2022 Fellow

Presented to: Dr. Charles K. Toth

Citation: For significant contributions to the development and implementation of multi-sensor integrated navigation systems, and for demonstrated excellence as an academic mentor and professional leader

Dr. Charles Toth - 2020 Weems Award

Dr. Charles K. Toth is the key architect of the concept, development, and implementation of the first mobile mapping system (MMS), one of the first civilian applications of GPS. This revolutionary technology became the frontrunner of acquiring street data for visualization to support location-based services, with thousands of vehicles equipped with the latest sensors-acquired data 24/7 for the internet-based giants. For the past 25 years, he has been one of the three international leaders organizing the International Symposium on Mobile Mapping Technology (MMT).

In late 1990s, Dr. Toth led the OSU team in the Airborne Integrated Mapping System (AIMS), which delivered the first-in-the-world fully digital directly georeferenced highaccuracy airborne mapping system prototype based on the tight integration of GPS and the inertial navigation unit (IMU). This technology was first used commercially during the 9/11 Ground Zero emergency mapping operations. Subsequently, Dr. Toth led significant research efforts on direct georeferencing of remote sensing platforms, introducing GPS/IMU-based sensor orientation into the mapping community, and is generally credited with coining the terms direct georeferencing and indirect georeferencing.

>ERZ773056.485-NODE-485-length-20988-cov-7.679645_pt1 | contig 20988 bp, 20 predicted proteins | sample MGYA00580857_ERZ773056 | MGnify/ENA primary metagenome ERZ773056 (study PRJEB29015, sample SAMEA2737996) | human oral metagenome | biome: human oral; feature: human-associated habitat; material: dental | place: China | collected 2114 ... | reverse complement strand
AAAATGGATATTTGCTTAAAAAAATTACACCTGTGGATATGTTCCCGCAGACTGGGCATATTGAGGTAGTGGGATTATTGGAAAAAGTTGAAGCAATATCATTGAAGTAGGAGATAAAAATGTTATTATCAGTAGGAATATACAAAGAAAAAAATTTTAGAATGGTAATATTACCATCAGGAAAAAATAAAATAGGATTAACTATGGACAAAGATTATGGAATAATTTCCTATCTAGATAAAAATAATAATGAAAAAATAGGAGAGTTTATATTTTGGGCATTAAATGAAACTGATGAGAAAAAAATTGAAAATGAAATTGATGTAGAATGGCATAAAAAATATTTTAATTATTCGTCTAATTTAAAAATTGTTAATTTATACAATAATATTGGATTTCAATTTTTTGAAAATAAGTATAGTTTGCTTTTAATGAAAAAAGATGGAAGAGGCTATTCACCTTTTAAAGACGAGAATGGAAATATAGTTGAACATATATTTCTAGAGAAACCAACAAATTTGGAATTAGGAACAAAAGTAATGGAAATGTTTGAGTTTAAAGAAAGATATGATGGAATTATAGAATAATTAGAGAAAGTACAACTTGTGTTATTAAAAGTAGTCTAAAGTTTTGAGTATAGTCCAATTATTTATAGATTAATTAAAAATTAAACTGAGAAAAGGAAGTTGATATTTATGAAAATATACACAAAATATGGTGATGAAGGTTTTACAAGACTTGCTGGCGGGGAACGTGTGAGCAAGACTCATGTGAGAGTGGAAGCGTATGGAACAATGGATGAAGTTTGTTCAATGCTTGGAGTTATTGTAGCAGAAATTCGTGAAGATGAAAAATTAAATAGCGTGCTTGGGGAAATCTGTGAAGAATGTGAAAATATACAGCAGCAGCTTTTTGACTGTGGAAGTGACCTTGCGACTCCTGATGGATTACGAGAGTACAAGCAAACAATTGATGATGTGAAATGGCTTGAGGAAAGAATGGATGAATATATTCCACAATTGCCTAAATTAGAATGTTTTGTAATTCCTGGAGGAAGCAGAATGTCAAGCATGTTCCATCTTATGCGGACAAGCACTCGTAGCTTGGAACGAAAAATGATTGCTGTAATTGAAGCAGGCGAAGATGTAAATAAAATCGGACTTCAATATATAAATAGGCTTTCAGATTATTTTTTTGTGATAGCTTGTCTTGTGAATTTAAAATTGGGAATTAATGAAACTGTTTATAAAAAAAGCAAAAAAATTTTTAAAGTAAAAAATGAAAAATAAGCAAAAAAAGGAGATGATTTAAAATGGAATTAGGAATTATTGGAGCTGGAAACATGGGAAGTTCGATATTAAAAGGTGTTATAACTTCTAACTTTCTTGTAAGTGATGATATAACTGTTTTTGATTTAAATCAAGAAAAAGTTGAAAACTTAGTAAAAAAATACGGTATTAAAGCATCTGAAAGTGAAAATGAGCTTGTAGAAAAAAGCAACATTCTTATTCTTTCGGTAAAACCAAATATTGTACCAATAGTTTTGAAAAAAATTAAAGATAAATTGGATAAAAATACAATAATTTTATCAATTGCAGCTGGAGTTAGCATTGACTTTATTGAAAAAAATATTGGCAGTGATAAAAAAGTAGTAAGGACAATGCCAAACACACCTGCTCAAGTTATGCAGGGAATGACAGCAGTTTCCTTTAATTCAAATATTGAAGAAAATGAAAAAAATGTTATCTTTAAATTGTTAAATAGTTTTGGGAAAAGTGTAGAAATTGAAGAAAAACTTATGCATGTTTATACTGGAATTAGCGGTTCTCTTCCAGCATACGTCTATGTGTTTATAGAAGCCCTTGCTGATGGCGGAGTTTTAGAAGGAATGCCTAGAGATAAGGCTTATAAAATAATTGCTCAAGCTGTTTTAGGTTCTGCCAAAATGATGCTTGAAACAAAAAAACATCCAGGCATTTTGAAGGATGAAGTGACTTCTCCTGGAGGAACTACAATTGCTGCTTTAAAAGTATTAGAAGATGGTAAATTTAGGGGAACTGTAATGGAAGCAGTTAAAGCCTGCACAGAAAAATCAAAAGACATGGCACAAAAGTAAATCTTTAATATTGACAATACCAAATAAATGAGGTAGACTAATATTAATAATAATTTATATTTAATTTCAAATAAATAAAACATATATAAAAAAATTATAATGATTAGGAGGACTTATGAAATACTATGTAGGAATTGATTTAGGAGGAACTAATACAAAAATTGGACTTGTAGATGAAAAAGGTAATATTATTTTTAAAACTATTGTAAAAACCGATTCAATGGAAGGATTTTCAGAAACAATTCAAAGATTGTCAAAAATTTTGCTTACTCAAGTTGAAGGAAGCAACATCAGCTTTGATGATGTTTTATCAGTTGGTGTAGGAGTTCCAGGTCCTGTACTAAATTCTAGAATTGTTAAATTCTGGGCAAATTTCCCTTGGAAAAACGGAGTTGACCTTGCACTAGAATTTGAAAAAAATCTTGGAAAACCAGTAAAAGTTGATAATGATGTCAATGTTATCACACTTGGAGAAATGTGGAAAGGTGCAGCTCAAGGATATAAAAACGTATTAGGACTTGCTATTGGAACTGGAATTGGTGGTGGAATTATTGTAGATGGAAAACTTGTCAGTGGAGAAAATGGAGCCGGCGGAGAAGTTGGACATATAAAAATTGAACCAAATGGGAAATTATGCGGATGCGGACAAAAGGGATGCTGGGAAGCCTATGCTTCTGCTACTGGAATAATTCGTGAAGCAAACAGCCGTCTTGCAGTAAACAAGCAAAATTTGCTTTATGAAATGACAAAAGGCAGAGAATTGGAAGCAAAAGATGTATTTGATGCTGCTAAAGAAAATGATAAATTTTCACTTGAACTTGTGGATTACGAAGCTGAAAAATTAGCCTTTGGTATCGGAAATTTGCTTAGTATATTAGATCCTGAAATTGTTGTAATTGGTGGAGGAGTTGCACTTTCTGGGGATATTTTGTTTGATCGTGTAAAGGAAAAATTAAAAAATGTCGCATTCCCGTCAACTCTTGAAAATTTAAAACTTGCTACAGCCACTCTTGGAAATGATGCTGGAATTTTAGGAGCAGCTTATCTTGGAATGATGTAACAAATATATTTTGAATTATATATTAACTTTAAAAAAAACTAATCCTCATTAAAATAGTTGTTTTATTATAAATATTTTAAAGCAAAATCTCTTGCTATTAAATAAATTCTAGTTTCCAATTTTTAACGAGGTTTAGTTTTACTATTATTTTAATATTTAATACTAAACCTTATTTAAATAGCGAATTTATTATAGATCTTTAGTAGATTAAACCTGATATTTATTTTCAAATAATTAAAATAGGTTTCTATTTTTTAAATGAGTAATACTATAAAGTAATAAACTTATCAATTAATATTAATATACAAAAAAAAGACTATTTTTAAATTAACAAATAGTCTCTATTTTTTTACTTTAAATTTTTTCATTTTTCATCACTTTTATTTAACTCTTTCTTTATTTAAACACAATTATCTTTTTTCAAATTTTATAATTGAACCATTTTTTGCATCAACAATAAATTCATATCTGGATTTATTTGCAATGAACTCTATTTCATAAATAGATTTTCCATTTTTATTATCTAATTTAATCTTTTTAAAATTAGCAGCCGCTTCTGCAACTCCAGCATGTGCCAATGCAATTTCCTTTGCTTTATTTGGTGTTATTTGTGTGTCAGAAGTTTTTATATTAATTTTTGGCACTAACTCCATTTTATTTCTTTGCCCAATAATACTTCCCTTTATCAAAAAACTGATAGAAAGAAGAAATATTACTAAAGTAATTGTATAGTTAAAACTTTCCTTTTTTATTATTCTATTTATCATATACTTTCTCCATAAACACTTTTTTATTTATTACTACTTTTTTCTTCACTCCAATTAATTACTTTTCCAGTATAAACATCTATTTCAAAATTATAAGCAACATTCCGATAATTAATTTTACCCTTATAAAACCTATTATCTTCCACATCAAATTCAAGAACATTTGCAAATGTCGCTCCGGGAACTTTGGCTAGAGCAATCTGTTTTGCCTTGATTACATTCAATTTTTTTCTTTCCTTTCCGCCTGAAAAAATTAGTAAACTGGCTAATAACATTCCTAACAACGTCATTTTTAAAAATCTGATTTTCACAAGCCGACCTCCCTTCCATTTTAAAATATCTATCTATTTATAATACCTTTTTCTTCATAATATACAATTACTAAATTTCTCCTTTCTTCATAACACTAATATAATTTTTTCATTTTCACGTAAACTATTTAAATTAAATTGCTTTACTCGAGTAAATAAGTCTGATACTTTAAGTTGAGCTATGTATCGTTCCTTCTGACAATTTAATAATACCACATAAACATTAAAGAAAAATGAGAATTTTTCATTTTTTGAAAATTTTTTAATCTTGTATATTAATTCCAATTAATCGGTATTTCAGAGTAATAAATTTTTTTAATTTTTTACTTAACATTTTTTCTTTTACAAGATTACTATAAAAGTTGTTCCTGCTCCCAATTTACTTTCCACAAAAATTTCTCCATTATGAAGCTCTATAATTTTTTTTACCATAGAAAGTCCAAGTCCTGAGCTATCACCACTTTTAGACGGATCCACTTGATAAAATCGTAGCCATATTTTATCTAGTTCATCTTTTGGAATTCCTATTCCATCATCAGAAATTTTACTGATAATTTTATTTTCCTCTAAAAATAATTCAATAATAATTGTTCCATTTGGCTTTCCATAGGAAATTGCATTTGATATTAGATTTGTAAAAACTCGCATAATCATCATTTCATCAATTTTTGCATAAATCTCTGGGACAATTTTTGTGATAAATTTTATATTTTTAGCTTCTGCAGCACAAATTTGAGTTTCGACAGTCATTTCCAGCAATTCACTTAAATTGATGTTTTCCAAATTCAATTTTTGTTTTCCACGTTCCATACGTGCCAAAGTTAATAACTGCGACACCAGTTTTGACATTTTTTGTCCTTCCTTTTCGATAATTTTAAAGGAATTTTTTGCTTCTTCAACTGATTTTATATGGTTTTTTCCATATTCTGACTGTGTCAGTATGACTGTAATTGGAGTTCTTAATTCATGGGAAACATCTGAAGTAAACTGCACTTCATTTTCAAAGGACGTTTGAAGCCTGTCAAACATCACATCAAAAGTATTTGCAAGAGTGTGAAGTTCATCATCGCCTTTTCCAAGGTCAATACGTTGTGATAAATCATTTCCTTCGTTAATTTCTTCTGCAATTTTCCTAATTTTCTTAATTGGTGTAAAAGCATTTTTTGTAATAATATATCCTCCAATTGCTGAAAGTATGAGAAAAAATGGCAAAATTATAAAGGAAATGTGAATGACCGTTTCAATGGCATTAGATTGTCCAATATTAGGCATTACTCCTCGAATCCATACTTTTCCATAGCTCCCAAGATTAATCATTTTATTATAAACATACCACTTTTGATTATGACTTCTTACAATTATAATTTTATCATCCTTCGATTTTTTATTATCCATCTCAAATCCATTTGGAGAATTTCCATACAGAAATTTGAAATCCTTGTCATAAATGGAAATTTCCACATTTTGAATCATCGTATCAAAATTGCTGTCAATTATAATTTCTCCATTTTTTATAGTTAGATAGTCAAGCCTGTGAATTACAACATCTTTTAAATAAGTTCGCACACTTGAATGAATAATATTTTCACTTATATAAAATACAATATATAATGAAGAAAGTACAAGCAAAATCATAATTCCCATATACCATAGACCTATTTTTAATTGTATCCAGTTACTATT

Dr. Toth was one of the principal architects behind the design and prototyping the NGA-sponsored novel multi-sensor and AI-based personal navigator (PN) for emergency crews and dismounted soldiers. The originality of this contribution stemmed from using artificial neural networks and fuzzy logic to model human locomotion to facilitate navigation when other sensors failed, all by implementing a knowledge-based system.

Dr. Toth is a research professor in the Department of Civil, Environmental, and Geodetic Engineering at The Ohio State University. He is recognized for establishing professional partnerships between ION and ISPRS, FIG, and IAG. He received an MSc and PhD in Electrical Engineering as well as a PhD in Geo-Information Sciences from the Technical University of Budapest in Hungary.